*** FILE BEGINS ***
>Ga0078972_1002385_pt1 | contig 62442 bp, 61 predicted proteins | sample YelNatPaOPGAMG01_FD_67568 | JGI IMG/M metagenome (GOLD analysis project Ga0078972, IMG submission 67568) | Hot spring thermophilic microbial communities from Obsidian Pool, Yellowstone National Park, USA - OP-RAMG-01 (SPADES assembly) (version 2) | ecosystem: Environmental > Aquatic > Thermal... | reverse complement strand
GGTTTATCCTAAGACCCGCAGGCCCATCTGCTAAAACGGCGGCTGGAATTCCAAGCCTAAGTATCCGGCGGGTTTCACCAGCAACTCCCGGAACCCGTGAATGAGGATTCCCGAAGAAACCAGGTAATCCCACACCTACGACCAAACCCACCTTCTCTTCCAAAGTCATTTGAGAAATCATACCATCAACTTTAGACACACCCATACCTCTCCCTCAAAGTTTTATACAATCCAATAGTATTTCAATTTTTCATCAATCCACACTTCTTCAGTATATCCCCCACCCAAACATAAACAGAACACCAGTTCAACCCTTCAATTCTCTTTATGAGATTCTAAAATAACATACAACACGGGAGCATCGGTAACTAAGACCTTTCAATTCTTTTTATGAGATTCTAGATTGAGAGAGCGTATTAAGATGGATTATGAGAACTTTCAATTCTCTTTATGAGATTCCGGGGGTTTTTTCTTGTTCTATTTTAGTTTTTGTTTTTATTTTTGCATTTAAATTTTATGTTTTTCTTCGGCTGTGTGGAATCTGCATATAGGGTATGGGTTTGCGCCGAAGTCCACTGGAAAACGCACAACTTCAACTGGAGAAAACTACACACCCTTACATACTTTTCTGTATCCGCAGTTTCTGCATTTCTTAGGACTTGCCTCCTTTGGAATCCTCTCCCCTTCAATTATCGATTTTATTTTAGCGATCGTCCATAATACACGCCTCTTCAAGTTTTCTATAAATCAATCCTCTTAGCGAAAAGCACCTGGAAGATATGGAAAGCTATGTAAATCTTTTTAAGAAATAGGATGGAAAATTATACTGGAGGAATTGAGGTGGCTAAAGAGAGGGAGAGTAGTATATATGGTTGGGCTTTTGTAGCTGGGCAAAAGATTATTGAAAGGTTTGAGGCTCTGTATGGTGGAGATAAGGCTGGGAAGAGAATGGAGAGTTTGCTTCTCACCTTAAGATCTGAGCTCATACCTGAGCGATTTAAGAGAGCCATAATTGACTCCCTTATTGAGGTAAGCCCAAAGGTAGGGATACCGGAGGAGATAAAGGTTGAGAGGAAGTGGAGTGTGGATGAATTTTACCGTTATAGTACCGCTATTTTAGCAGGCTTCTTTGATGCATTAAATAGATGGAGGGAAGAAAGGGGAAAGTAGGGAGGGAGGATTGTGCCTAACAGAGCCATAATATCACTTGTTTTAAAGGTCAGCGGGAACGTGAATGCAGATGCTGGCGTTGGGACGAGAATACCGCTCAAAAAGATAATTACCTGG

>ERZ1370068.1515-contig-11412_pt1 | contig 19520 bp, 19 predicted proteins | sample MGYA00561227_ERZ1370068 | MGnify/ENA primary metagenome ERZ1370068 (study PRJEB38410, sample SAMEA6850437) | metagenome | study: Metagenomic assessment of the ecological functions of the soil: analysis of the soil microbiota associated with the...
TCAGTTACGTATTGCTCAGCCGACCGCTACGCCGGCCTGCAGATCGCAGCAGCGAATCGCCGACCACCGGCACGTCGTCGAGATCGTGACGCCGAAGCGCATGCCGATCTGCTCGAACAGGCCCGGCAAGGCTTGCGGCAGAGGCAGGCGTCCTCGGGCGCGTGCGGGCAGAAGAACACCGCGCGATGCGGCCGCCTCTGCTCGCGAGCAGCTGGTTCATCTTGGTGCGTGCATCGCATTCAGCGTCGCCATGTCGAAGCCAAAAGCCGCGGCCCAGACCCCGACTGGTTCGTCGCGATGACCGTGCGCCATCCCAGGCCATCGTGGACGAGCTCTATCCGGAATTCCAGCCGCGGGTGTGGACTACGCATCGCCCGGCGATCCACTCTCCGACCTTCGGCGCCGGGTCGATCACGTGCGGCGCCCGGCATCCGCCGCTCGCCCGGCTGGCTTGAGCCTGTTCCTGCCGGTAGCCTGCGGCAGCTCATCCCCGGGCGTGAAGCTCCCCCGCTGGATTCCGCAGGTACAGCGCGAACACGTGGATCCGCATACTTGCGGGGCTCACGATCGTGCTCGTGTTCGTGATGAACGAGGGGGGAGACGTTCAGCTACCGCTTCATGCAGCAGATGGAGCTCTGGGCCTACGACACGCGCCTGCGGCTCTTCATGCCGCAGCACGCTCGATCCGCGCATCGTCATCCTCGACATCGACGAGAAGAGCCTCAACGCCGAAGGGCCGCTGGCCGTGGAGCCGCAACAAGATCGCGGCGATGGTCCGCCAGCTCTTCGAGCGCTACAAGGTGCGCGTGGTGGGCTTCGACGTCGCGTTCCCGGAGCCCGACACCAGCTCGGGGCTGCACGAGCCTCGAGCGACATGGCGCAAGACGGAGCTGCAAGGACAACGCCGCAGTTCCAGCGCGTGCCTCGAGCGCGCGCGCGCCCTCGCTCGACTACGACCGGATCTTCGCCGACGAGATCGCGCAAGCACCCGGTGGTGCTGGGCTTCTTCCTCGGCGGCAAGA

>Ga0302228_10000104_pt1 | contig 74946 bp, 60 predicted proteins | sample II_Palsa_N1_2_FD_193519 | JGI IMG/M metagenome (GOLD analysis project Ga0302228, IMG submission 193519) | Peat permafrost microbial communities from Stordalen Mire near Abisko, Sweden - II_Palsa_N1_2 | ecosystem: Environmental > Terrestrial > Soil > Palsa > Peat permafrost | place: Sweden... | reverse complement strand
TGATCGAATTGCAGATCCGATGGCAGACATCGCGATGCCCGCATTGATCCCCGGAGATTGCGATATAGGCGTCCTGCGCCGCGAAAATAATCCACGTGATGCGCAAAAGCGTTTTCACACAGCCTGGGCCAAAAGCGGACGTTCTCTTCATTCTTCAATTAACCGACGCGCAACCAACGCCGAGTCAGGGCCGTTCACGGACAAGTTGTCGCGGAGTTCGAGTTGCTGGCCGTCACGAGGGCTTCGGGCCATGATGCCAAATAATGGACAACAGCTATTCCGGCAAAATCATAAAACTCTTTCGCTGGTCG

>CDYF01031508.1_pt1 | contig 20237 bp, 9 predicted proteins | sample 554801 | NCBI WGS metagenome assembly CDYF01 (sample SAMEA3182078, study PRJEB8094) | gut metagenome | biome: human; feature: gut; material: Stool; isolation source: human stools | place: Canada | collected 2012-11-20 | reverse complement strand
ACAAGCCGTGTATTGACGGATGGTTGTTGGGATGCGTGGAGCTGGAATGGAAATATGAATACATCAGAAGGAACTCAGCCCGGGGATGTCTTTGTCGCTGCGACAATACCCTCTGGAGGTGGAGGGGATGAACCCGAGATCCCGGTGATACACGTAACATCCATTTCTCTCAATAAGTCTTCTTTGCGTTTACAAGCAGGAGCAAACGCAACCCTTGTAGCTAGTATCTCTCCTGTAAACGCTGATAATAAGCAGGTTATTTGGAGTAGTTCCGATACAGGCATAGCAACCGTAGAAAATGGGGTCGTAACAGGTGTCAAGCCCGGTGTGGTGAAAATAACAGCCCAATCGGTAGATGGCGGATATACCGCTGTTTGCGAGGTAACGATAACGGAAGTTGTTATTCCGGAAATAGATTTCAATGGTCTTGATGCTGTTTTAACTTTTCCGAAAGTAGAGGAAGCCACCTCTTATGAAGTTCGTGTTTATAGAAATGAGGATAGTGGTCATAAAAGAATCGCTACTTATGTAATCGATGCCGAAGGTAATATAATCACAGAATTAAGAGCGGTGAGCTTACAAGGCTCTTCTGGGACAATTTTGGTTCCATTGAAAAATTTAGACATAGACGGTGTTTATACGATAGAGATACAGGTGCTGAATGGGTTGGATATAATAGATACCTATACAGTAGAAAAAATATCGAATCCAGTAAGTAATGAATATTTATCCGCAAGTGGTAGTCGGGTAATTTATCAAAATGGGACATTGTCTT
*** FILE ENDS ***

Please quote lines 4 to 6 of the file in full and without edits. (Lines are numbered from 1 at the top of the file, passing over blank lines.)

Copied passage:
TCAGTTACGTATTGCTCAGCCGACCGCTACGCCGGCCTGCAGATCGCAGCAGCGAATCGCCGACCACCGGCACGTCGTCGAGATCGTGACGCCGAAGCGCATGCCGATCTGCTCGAACAGGCCCGGCAAGGCTTGCGGCAGAGGCAGGCGTCCTCGGGCGCGTGCGGGCAGAAGAACACCGCGCGATGCGGCCGCCTCTGCTCGCGAGCAGCTGGTTCATCTTGGTGCGTGCATCGCATTCAGCGTCGCCATGTCGAAGCCAAAAGCCGCGGCCCAGACCCCGACTGGTTCGTCGCGATGACCGTGCGCCATCCCAGGCCATCGTGGACGAGCTCTATCCGGAATTCCAGCCGCGGGTGTGGACTACGCATCGCCCGGCGATCCACTCTCCGACCTTCGGCGCCGGGTCGATCACGTGCGGCGCCCGGCATCCGCCGCTCGCCCGGCTGGCTTGAGCCTGTTCCTGCCGGTAGCCTGCGGCAGCTCATCCCCGGGCGTGAAGCTCCCCCGCTGGATTCCGCAGGTACAGCGCGAACACGTGGATCCGCATACTTGCGGGGCTCACGATCGTGCTCGTGTTCGTGATGAACGAGGGGGGAGACGTTCAGCTACCGCTTCATGCAGCAGATGGAGCTCTGGGCCTACGACACGCGCCTGCGGCTCTTCATGCCGCAGCACGCTCGATCCGCGCATCGTCATCCTCGACATCGACGAGAAGAGCCTCAACGCCGAAGGGCCGCTGGCCGTGGAGCCGCAACAAGATCGCGGCGATGGTCCGCCAGCTCTTCGAGCGCTACAAGGTGCGCGTGGTGGGCTTCGACGTCGCGTTCCCGGAGCCCGACACCAGCTCGGGGCTGCACGAGCCTCGAGCGACATGGCGCAAGACGGAGCTGCAAGGACAACGCCGCAGTTCCAGCGCGTGCCTCGAGCGCGCGCGCGCCCTCGCTCGACTACGACCGGATCTTCGCCGACGAGATCGCGCAAGCACCCGGTGGTGCTGGGCTTCTTCCTCGGCGGCAAGA

>Ga0302228_10000104_pt1 | contig 74946 bp, 60 predicted proteins | sample II_Palsa_N1_2_FD_193519 | JGI IMG/M metagenome (GOLD analysis project Ga0302228, IMG submission 193519) | Peat permafrost microbial communities from Stordalen Mire near Abisko, Sweden - II_Palsa_N1_2 | ecosystem: Environmental > Terrestrial > Soil > Palsa > Peat permafrost | place: Sweden... | reverse complement strand
TGATCGAATTGCAGATCCGATGGCAGACATCGCGATGCCCGCATTGATCCCCGGAGATTGCGATATAGGCGTCCTGCGCCGCGAAAATAATCCACGTGATGCGCAAAAGCGTTTTCACACAGCCTGGGCCAAAAGCGGACGTTCTCTTCATTCTTCAATTAACCGACGCGCAACCAACGCCGAGTCAGGGCCGTTCACGGACAAGTTGTCGCGGAGTTCGAGTTGCTGGCCGTCACGAGGGCTTCGGGCCATGATGCCAAATAATGGACAACAGCTATTCCGGCAAAATCATAAAACTCTTTCGCTGGTCG